- In response to widespread demands for the reform of K-12 education in the United States, policymakers have introduced vouchers—scholarships that make students eligible to transfer from public to private schools—in some U.S. school districts.
- Chakrabarti analyzes two such educational interventions—the Milwaukee and Florida voucher programs—and explains that the different designs of the two programs have had different effects on public school incentives and performance.
- Under the Milwaukee program, vouchers were imposed from the outset, so that all low-income public school students became eligible for vouchers to transfer to private schools.
- In contrast, schools in the Florida program were first threatened with vouchers, with students of a particular school becoming eligible for vouchers only if the school received two “F” grades in a period of four years. Unlike the Milwaukee schools, threatened Florida schools had an opportunity to avoid vouchers.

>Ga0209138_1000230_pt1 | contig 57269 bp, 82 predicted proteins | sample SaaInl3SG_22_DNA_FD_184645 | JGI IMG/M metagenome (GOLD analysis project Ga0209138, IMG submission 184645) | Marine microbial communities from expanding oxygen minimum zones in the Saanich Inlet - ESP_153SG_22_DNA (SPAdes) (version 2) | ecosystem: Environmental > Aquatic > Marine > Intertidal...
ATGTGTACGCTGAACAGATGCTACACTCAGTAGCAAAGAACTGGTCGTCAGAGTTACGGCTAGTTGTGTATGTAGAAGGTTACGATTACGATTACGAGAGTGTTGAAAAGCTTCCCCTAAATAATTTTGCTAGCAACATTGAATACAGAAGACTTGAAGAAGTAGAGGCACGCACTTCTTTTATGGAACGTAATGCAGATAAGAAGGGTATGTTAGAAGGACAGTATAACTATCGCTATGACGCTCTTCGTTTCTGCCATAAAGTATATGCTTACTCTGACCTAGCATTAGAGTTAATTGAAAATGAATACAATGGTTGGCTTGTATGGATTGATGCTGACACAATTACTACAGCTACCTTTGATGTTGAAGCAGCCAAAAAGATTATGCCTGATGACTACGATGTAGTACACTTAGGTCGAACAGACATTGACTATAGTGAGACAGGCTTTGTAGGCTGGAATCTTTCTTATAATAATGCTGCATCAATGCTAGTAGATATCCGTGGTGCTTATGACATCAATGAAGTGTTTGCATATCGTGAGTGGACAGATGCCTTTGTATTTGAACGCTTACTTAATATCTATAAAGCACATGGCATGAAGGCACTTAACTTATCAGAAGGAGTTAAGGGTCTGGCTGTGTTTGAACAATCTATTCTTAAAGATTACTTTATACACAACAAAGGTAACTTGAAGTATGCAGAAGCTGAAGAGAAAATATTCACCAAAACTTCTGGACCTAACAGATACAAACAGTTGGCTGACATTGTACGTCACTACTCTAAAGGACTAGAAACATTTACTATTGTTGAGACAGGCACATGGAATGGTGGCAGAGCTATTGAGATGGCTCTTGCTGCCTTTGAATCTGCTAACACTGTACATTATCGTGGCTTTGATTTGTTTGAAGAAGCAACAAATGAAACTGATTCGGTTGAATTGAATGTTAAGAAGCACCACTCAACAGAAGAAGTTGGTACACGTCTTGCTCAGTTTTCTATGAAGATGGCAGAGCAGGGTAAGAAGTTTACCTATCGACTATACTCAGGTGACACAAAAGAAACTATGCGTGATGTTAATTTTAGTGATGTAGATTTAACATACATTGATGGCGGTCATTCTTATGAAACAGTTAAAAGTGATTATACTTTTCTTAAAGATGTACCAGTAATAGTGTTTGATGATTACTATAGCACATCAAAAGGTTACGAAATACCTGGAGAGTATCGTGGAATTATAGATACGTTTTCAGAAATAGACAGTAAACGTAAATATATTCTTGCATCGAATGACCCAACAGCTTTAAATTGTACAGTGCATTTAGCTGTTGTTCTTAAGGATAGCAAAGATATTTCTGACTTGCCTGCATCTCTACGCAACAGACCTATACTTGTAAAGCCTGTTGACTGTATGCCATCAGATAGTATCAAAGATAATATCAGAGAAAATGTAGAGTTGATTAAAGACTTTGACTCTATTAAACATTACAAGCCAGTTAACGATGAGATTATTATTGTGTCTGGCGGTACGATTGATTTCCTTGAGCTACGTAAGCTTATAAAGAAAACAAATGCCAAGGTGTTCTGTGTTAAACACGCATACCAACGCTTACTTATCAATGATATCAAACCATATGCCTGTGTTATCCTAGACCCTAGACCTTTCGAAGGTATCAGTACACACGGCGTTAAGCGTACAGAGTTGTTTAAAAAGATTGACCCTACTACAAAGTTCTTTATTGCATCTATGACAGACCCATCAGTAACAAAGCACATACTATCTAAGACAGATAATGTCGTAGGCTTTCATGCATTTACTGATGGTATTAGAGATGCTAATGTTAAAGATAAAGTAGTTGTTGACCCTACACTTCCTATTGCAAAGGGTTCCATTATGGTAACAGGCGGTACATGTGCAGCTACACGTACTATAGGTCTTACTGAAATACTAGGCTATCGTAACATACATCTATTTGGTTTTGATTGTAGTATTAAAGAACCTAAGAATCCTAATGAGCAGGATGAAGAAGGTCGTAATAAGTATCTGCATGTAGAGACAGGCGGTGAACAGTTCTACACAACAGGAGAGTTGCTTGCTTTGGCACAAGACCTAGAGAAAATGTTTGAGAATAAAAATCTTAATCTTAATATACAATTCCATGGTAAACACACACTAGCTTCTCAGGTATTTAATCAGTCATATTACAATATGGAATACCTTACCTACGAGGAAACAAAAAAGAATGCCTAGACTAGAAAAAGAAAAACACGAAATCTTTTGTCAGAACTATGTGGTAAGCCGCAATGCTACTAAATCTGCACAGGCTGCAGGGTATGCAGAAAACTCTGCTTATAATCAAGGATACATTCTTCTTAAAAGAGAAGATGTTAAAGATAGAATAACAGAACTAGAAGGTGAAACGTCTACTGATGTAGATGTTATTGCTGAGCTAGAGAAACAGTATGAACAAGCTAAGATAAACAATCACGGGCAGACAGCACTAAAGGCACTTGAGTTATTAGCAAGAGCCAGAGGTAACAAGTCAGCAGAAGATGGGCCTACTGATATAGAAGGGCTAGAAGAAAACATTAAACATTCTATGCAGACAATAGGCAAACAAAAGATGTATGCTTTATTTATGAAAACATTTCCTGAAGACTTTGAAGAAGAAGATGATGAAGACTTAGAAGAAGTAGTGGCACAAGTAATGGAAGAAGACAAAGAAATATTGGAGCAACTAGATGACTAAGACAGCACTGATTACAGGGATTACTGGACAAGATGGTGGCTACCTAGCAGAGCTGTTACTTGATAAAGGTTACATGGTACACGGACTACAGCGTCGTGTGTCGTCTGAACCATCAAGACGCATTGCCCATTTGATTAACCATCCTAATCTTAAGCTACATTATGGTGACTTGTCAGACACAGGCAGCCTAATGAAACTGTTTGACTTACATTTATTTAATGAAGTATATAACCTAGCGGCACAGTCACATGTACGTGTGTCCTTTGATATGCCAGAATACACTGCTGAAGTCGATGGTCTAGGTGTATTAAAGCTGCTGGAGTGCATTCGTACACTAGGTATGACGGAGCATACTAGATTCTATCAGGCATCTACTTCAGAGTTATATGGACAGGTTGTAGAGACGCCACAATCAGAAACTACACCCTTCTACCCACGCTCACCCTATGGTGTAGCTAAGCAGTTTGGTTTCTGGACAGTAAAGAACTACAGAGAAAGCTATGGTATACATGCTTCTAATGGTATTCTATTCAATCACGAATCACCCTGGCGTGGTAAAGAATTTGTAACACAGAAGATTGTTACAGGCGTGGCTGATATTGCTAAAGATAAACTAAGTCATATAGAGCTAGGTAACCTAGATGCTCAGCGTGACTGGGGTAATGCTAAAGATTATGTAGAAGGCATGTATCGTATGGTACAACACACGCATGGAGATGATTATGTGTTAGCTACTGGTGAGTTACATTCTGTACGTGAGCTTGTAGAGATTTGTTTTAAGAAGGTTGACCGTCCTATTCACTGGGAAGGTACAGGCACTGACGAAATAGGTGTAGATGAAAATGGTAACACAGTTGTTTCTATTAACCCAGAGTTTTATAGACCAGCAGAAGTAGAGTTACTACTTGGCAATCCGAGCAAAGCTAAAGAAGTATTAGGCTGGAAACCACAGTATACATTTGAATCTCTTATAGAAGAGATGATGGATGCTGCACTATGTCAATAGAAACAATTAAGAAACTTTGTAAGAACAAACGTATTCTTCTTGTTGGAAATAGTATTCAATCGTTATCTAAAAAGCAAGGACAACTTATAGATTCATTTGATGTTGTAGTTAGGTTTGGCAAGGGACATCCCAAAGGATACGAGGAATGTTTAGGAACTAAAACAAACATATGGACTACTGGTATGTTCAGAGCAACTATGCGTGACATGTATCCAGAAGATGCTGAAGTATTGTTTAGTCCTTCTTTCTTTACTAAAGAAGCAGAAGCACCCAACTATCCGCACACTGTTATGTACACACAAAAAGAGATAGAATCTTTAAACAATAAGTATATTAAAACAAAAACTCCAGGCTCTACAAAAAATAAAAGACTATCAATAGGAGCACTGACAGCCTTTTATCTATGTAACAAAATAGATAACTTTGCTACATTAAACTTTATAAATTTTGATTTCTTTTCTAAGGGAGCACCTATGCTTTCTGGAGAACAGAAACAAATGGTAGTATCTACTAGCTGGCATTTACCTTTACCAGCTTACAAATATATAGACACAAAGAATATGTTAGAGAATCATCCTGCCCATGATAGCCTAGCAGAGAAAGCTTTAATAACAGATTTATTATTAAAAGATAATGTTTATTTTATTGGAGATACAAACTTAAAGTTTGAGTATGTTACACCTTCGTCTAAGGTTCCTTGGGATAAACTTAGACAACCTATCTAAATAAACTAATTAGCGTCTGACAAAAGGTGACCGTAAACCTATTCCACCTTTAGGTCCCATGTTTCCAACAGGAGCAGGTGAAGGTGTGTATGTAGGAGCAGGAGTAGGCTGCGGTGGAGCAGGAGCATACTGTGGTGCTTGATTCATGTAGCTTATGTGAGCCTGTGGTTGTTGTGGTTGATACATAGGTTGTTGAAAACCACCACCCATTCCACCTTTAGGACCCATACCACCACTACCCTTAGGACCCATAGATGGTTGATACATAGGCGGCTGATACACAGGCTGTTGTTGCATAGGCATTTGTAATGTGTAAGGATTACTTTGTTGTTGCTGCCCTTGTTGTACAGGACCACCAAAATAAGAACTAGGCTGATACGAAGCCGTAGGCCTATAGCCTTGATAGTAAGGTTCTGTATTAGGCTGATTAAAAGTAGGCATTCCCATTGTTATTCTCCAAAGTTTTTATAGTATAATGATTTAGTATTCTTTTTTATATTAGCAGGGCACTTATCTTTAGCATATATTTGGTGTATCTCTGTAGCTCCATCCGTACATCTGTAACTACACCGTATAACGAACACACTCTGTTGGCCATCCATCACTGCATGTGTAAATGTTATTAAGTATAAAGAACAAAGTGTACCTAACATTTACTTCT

- Using data from Florida and Wisconsin, Chakrabarti shows that the threatened Florida public schools’ efforts to avoid vouchers resulted in performance effects that far exceeded those of comparable schools in Milwaukee’s program.
- The study concludes that program design is critical: Policies that present failing public schools with functional and credible sanctions are best suited to produce the results intended by policymakers.
- The lessons of the study are broadly applicable to New York City’s educational reform efforts: As in Florida’s program, public schools in New York face valid sanctions if they fail to perform; therefore, New York’s low-performing schools have an incentive to avoid sanctions, and one would expect them to respond as Florida’s schools have.